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Maxwell Nye, Michael Tessler, Josh Tenenbaum, Brenden M. Lake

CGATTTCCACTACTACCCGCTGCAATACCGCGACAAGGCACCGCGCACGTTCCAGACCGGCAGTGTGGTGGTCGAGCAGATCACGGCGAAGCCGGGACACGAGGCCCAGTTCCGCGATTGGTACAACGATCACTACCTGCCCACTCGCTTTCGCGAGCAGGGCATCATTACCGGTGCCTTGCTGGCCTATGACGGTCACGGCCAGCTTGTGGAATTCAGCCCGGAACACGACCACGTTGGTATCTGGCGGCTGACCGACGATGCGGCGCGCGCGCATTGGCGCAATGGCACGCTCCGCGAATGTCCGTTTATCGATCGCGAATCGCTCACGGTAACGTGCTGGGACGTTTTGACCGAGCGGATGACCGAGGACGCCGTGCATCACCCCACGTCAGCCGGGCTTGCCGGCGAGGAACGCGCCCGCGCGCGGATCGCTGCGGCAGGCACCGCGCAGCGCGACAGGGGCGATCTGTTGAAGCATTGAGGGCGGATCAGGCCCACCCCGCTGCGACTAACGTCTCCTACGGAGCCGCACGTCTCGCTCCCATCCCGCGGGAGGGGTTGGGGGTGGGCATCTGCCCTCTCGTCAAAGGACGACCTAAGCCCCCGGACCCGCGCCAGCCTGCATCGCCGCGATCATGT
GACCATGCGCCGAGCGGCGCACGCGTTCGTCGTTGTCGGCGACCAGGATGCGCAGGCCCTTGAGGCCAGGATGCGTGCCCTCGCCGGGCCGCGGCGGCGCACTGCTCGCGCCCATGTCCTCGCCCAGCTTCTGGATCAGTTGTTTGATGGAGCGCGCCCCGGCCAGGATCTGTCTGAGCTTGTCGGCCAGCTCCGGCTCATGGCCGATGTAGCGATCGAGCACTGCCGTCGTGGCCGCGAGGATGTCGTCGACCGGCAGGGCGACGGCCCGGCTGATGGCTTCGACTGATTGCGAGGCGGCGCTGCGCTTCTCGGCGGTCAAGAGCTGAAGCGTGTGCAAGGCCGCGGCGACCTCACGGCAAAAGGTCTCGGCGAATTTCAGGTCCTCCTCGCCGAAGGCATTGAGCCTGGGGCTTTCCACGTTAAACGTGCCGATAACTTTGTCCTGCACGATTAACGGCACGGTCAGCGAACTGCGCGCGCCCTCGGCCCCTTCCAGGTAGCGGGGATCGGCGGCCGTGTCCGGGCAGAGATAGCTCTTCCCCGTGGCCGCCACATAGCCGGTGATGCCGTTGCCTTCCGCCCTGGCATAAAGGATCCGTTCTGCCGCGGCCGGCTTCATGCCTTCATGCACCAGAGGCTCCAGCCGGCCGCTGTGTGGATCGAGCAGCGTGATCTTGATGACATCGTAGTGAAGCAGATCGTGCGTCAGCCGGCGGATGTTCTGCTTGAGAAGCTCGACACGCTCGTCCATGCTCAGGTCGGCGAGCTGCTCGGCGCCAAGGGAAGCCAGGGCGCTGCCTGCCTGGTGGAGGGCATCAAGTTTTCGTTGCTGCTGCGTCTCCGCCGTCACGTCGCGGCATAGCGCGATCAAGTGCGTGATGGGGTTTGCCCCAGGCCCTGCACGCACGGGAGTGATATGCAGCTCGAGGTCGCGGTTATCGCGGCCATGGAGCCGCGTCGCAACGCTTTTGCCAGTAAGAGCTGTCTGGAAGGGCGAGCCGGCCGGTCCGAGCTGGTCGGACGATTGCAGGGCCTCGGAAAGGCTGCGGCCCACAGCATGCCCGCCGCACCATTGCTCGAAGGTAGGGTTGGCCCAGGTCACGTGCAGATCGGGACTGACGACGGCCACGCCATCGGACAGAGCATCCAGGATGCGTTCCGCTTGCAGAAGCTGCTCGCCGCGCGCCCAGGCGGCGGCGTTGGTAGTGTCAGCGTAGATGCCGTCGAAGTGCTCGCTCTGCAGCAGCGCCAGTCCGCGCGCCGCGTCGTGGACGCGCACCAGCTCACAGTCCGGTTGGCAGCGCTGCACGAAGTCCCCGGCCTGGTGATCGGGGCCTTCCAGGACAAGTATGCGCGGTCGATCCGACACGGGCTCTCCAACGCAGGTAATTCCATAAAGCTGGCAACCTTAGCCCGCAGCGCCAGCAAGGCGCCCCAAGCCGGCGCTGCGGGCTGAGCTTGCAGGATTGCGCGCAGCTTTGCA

Human reasoning can be understood as an interplay between two systems: the intuitive and associative ("System 1") and the deliberative and logical ("System 2"). Neural sequence models---which have been increasingly successful at performing complex, structured tasks---exhibit the advantages and failure modes of System 1: they are fast and learn patterns from data, but are often inconsistent and incoherent. In this work, we seek a lightweight, training-free means of improving existing System 1-like sequence models by adding System 2-inspired logical reasoning. We explore several variations on this theme in which candidate generations from a neural sequence model are examined for logical consistency by a symbolic reasoning module, which can either accept or reject the generations. Our approach uses neural inference to mediate between the neural System 1 and the logical System 2. Results in robust story generation and grounded instruction-following show that this approach can increase the coherence and accuracy of neurally-based generations.